Osteoporosis: 1+1+1+1 = more than 4! | The American Chiropractor | MAY 2022

Osteoporosis: 1+1+1+1 = more than 4! | The American Chiropractor | MAY 2022

Osteoporosis is the most common bone disease worldwide, causing millions of fractures and consequent mortality.(1) With a growing elder population, it has an ever-increasing impact on both individual and public health. Escalating rates of osteoporosis over the last decades demands successful primary prevention and treatment targeting improved bone health. This article highlights two osteoporosis studies using natural compounds with excellent outcomes.

Currently, dual-energy X-ray absorptiometry (DXA) is the standard of care for assessing bone mineral density (BMD). Tightly correlated with fracture risk, BMD provides a means of assessing bone loss or gain over time. DXA results are expressed as a T-score.

There are important interventions to both maintain and restore BMD. Unfortunately, treatment is often delayed until the patient’s skeleton becomes osteoporotic.(2)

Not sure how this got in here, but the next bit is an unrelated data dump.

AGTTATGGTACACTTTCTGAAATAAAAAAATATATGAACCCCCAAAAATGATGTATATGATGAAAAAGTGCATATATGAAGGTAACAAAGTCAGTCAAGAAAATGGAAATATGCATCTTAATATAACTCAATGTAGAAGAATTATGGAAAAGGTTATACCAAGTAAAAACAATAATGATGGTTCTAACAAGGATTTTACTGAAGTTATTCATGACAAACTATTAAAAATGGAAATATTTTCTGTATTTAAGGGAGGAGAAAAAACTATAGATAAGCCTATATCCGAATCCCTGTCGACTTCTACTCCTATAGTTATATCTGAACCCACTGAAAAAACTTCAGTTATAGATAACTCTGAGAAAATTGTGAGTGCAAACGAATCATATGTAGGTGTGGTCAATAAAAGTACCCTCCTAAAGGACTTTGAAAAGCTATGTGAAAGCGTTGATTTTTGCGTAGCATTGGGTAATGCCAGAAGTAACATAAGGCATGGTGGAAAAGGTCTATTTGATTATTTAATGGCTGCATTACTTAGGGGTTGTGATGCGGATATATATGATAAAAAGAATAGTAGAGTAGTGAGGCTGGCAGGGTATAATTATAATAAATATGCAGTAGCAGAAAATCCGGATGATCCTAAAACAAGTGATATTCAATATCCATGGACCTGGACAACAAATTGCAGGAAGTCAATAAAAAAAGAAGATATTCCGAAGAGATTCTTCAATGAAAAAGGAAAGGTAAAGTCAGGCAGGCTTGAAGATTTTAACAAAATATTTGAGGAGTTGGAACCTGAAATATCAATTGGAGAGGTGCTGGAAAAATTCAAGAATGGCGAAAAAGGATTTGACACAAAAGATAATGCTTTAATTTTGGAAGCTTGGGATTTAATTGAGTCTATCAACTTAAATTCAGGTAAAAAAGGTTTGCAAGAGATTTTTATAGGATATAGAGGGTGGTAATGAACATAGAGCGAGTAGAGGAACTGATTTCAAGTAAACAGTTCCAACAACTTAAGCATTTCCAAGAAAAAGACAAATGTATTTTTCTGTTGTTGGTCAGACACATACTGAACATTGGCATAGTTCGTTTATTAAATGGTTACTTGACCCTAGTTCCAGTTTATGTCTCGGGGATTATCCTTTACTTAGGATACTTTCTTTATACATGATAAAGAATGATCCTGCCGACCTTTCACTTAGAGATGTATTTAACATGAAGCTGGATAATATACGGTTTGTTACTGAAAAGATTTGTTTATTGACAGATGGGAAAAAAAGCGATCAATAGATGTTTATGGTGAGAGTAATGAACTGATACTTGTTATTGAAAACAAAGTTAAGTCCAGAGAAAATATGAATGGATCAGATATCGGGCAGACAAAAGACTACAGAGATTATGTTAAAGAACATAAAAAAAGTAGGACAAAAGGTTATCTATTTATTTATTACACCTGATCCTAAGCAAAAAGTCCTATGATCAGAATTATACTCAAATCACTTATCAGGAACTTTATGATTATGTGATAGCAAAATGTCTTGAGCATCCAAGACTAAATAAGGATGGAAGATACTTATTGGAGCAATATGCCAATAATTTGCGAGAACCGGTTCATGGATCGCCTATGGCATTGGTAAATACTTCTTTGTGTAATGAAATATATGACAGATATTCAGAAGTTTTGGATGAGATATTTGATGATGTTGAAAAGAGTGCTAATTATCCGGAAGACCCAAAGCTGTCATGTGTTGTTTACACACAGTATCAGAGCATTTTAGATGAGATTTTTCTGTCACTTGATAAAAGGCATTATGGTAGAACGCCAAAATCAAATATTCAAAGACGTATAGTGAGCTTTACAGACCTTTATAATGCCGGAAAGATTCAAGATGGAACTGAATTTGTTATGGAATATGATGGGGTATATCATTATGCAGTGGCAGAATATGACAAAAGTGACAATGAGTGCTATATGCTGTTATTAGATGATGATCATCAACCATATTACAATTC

Pharmacologic interventions can reduce fracture risk, but lack of compliance is associated with morbidity and mortality.(3-4) Also, increasing numbers of patients decline pharmacotherapy due to potential adverse effects. These include esophageal and breast cancers,(5-6) atypical femur fractures,(7) osteonecrosis of the jaw,(8) and atrial fibrillation.(9)

Currently, the typical nonpharmacologic prevention/ treatment protocol is calcium and vitamin D; a strategy proven to be largely inadequate.(10,11)  Several micronutrients have been identified in the scientific literature as vital for bone health. Depletion, inadequate intake, and impaired digestion may contribute to skeletal compromise. However, assessment and maintenance of nutritional intake have been limited almost exclusively to calcium and vitamin D.(12)